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PLoS One. 2008;3(11):e3623. doi: 10.1371/journal.pone.0003623. Epub 2008 Nov 7.

The transcriptional repressor protein NsrR senses nitric oxide directly via a [2Fe-2S] cluster.

Author information

1
Department of Molecular Microbiology, John Innes Centre, Norwich Research Park, Norwich, United Kingdom. nick.tucker@bbsrc.ac.uk

Abstract

The regulatory protein NsrR, a member of the Rrf2 family of transcription repressors, is specifically dedicated to sensing nitric oxide (NO) in a variety of pathogenic and non-pathogenic bacteria. It has been proposed that NO directly modulates NsrR activity by interacting with a predicted [Fe-S] cluster in the NsrR protein, but no experimental evidence has been published to support this hypothesis. Here we report the purification of NsrR from the obligate aerobe Streptomyces coelicolor. We demonstrate using UV-visible, near UV CD and EPR spectroscopy that the protein contains an NO-sensitive [2Fe-2S] cluster when purified from E. coli. Upon exposure of NsrR to NO, the cluster is nitrosylated, which results in the loss of DNA binding activity as detected by bandshift assays. Removal of the [2Fe-2S] cluster to generate apo-NsrR also resulted in loss of DNA binding activity. This is the first demonstration that NsrR contains an NO-sensitive [2Fe-2S] cluster that is required for DNA binding activity.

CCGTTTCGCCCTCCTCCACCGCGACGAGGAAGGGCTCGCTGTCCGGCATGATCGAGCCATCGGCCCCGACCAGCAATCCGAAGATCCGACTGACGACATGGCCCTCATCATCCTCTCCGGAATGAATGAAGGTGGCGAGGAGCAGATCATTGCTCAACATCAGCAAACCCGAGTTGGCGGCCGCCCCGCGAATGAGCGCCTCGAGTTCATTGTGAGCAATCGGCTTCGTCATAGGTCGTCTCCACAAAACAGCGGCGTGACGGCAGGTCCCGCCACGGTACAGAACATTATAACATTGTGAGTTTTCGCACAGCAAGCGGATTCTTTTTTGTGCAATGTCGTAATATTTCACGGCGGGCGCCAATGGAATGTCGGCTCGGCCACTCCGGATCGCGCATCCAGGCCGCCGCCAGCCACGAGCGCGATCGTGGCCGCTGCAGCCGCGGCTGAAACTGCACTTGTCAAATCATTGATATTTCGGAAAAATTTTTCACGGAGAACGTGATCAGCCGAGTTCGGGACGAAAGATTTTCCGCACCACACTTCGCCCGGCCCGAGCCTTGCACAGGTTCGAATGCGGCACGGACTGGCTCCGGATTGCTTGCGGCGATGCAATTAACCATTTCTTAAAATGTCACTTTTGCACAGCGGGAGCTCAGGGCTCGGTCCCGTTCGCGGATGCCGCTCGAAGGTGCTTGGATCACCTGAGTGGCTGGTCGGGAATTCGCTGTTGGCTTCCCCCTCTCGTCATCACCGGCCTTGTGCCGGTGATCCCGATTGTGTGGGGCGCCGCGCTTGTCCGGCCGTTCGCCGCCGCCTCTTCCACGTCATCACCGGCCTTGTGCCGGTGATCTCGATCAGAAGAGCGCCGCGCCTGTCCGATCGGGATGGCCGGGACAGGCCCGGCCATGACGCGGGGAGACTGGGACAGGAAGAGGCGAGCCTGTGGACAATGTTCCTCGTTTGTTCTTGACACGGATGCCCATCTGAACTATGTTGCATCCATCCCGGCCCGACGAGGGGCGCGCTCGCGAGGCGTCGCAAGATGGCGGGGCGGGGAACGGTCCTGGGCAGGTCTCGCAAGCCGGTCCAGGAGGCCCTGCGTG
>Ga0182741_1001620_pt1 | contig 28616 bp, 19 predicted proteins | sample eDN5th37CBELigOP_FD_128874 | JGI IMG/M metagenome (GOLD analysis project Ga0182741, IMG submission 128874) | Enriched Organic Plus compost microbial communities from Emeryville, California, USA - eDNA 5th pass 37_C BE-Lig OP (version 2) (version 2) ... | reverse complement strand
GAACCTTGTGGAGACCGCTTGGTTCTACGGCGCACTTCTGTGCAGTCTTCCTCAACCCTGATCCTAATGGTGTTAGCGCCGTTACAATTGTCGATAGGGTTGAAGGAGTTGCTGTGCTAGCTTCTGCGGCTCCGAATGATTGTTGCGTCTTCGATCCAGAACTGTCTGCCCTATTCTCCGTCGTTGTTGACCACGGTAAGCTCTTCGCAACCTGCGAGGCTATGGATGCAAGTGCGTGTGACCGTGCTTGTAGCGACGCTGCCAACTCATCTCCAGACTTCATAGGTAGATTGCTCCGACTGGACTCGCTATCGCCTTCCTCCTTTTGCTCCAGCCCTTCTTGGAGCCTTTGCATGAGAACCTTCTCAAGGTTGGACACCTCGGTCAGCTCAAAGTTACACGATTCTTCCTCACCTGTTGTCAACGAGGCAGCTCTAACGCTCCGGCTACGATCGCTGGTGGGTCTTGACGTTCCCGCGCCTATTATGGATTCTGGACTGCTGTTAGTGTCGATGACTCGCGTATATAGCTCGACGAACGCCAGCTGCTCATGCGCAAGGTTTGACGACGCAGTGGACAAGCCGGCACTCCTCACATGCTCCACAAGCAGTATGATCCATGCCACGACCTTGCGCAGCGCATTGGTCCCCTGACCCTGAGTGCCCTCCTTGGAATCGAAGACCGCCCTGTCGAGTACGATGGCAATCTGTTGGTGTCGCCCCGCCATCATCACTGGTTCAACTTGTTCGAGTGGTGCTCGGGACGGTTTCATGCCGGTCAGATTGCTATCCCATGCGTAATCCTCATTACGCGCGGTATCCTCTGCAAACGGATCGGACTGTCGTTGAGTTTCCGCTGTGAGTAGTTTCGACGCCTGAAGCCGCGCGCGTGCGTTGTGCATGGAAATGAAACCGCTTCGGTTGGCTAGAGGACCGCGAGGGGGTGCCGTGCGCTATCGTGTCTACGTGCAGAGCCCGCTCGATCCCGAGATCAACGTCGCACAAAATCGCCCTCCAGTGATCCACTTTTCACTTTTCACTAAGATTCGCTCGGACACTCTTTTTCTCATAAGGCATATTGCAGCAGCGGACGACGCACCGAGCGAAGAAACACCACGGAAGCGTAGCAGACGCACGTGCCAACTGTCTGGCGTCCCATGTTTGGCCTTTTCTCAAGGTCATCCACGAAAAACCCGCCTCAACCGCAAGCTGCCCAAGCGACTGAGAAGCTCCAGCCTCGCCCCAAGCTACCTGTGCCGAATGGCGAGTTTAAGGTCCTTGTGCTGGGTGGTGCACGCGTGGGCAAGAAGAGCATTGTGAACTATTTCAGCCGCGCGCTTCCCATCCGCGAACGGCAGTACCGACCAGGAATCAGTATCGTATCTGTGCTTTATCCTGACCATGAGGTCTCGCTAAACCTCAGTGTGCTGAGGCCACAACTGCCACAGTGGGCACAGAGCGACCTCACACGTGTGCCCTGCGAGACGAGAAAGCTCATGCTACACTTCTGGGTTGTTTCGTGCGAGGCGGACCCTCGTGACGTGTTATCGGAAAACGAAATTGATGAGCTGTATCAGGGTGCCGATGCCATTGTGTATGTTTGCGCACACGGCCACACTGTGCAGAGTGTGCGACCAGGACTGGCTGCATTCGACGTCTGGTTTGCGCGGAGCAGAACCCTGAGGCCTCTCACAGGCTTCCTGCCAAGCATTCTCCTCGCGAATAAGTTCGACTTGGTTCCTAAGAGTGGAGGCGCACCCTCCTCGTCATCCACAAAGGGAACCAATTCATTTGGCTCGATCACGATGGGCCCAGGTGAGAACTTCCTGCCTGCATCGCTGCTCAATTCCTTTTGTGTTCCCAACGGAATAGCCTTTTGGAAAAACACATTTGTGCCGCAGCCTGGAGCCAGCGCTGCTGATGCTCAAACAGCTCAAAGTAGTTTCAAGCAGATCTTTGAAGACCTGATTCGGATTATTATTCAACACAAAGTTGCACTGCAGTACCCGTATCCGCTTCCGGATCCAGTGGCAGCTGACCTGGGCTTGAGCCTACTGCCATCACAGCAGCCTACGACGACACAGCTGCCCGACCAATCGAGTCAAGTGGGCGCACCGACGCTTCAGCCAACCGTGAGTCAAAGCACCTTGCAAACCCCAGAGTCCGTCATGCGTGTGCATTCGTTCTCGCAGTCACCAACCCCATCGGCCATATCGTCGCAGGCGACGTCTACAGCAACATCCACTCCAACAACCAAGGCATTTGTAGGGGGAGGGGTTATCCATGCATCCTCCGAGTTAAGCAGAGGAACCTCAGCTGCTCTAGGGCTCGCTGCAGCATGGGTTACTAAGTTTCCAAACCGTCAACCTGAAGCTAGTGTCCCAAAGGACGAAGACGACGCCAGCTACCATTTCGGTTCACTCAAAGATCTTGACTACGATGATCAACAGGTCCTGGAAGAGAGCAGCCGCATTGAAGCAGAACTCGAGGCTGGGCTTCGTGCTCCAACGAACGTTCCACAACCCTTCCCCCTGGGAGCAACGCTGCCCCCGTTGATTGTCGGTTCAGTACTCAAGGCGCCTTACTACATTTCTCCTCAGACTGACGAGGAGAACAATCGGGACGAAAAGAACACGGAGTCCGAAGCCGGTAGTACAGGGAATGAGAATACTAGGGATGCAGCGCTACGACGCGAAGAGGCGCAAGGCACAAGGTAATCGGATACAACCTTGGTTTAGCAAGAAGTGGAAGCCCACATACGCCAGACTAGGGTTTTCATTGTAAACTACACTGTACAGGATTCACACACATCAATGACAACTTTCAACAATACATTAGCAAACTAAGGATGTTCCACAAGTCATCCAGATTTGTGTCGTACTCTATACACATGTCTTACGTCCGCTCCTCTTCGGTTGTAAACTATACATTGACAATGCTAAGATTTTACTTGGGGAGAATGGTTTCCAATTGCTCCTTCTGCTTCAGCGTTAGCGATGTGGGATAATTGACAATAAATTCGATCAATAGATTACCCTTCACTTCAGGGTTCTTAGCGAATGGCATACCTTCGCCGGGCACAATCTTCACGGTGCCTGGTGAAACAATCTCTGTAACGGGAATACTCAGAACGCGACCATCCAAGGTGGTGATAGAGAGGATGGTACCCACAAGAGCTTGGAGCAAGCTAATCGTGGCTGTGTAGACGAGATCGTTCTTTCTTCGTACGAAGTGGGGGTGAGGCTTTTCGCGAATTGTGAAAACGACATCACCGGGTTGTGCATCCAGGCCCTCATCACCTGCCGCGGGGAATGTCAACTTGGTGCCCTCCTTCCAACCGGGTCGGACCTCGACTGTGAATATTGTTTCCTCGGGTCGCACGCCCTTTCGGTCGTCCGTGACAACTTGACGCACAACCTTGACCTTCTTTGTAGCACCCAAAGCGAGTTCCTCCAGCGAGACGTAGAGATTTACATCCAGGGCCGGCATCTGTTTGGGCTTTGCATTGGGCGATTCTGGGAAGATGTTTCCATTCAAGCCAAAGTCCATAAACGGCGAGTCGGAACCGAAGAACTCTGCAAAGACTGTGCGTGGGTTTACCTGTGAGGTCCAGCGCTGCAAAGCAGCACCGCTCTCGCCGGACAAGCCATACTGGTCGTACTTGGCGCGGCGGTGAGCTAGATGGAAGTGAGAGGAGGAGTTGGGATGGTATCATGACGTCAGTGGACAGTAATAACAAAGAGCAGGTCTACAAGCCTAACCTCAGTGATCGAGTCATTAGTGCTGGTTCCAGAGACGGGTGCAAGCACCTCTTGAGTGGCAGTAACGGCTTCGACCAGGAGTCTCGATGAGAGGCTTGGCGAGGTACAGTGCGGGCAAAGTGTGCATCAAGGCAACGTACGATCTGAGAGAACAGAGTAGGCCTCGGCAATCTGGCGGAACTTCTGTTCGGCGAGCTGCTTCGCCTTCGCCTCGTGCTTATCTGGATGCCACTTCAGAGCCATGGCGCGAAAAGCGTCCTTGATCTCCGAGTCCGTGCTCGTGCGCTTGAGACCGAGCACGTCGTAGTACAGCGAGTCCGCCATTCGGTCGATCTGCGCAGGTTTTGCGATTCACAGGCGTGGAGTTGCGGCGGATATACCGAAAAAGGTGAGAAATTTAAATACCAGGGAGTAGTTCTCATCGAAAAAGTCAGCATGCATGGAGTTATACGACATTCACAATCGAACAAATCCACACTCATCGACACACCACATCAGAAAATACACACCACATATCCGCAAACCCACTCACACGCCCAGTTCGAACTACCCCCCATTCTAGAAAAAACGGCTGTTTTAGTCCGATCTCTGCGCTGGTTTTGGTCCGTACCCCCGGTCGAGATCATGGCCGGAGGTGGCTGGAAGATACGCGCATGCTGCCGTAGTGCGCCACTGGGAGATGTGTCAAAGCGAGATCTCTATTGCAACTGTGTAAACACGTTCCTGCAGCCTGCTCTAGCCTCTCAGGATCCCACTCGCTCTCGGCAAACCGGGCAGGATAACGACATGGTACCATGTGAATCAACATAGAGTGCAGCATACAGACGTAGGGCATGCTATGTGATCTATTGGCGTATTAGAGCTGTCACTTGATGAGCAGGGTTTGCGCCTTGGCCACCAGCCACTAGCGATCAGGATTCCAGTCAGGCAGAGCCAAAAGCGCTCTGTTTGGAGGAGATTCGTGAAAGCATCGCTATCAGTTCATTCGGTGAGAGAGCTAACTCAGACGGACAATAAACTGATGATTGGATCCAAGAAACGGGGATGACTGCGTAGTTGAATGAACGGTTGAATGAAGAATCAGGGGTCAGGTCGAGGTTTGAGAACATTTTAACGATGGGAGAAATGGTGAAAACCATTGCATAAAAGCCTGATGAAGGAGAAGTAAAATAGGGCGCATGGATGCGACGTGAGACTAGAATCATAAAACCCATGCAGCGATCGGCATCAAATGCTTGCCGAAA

PMID:
18989365
PMCID:
PMC2577008
DOI:
10.1371/journal.pone.0003623
[Indexed for MEDLINE]
Free PMC Article

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